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BACKGROUND Babesiosis is a tick-borne, malaria-like illness known to be enzootic in southern New England. A course of clindamycin and quinine is the standard treatment, but this regimen frequently causes adverse reactions and occasionally fails. A promising alternative treatment is atovaquone plus azithromycin. METHODS We conducted a prospective,(More)
BACKGROUND Human babesiosis is a tickborne malaria-like illness that generally resolves without complication after administration of atovaquone and azithromycin or clindamycin and quinine. Although patients experiencing babesiosis that is unresponsive to standard antimicrobial therapy have been described, the pathogenesis, clinical course, and optimal(More)
To determine whether a unique group of clinical and laboratory manifestations characterize certain major deer tick-transmitted human pathogens in North America, we compared the symptoms, short-term complications, and laboratory test results of New England residents who became ill due to > or =1 of these pathogens. Patients completed a uniformly structured(More)
Human infection due to Babesia microti has been regarded as infrequent and a condition primarily affecting the elderly or immunocompromised. To determine whether risk in endemic sites may be increasing relative to that of Borrelia burgdorferi and to define its age-related clinical spectrum, we carried out a 10-year community-based serosurvey and case(More)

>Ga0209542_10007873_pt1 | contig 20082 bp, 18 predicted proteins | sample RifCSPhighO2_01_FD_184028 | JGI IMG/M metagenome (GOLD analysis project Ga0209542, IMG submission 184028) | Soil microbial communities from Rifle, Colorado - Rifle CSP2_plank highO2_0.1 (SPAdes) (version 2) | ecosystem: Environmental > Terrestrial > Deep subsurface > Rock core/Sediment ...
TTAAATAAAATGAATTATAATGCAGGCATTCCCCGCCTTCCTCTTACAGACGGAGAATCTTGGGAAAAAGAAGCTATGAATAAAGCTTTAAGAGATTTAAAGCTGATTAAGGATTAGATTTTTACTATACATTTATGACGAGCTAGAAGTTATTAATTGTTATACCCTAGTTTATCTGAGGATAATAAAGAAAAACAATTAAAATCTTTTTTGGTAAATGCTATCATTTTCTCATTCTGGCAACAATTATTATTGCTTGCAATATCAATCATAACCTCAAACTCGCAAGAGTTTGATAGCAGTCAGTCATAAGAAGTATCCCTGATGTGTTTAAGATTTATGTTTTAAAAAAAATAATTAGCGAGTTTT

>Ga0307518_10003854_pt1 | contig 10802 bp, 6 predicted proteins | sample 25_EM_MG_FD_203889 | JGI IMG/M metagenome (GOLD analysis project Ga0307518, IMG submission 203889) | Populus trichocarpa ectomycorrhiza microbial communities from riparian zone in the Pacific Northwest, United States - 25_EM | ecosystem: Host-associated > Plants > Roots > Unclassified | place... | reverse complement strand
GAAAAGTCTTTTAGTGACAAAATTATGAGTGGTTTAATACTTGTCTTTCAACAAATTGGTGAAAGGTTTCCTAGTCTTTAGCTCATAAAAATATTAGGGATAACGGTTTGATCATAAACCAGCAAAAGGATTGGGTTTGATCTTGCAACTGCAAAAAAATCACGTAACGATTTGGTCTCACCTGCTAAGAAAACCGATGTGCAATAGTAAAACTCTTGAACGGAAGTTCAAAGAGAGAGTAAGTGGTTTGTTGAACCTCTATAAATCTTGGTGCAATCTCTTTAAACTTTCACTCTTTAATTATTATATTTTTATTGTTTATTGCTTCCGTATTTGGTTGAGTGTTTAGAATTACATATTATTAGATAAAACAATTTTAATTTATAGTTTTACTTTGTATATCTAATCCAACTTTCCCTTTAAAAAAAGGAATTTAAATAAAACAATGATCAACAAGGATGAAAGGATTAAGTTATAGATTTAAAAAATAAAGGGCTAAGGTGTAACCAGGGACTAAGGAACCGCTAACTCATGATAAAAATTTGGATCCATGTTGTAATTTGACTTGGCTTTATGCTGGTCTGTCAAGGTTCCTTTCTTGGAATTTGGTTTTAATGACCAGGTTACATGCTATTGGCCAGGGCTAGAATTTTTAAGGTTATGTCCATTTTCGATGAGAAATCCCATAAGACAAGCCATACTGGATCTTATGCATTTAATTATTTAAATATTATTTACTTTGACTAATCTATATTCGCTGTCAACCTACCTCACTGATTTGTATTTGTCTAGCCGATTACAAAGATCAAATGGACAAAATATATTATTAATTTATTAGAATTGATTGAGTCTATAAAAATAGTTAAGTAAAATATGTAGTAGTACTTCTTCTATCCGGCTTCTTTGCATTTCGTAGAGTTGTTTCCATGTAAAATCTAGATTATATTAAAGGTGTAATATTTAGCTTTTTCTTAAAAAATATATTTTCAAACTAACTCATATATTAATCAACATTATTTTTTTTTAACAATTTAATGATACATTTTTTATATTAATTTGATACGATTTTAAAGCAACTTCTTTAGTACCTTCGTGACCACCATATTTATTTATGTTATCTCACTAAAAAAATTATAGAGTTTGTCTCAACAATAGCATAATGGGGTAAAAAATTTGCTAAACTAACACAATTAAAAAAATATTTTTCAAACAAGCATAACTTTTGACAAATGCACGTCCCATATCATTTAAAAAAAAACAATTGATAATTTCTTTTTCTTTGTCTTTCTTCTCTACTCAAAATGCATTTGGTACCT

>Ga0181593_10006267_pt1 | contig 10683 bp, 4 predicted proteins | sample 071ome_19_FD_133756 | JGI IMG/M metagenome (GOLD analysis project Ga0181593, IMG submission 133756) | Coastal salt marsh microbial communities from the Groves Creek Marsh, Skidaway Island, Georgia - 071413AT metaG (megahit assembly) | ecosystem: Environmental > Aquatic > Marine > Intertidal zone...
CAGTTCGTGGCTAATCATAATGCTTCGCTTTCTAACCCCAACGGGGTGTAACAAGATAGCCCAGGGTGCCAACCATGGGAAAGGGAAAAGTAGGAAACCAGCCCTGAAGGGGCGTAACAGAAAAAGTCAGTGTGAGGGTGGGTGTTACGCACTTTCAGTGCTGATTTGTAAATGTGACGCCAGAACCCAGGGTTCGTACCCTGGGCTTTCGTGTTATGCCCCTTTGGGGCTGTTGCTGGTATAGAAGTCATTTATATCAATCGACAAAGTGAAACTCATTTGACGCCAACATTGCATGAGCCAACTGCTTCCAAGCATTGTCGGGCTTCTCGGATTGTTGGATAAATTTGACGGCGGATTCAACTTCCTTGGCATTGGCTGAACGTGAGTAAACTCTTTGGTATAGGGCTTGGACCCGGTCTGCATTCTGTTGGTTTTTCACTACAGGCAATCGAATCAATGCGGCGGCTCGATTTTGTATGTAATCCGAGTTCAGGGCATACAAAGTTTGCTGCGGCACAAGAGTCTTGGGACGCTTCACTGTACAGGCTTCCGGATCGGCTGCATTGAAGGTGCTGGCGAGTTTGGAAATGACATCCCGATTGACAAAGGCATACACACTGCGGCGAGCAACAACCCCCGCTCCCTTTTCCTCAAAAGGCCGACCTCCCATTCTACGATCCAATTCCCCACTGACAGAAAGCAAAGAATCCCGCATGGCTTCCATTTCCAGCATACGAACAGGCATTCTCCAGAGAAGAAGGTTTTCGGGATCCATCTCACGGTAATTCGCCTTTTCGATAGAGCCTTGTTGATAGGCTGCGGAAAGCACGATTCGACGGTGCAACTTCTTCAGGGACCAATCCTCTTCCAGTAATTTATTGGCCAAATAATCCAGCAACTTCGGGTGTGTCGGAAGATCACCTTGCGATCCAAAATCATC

Public health surveillance involves the collection, analysis, and dissemination of data for use in public health practice. A surveillance system includes the capacity to collect and analyze data as well as the ability to disseminate the data to public health agencies that can undertake effective prevention and control activities. An emerging issue in(More)
OBJECTIVE To determine whether patients coinfected with Lyme disease and babesiosis in sites where both diseases are zoonotic experience a greater number of symptoms for a longer period of time than those with either infection alone. DESIGN Community-based, yearly serosurvey and clinic-based cohort study. SETTING Island community in Rhode Island and 2(More)
BACKGROUND Babesiosis, a zoonosis caused by the protozoan Babesia microti, is usually not treated when the symptoms are mild, because the parasitemia appears to be transient. However, the microscopical methods used to diagnose this infection are insensitive, and few infected people have been followed longitudinally. We compared the duration of parasitemia(More)
The specific diagnosis of babesiosis, which is caused by the piroplasm Babesia microti, is made by microscopic identification of the organism in Giemsa-stained thin blood smears, detection of babesial antibody in acute-and convalescent-phase sera, or identification of the organism following the injection of patient blood into laboratory animals. Although(More)
To determine whether recurrent episodes of appropriately treated Lyme disease are caused by reinfection or relapse, we monitored pertinent clinical manifestations and serology of residents of an endemic site each year for 14 years. Of 253 episodes of early Lyme disease recorded among 213 residents, we observed 40 recurrent episodes. Virtually all included(More)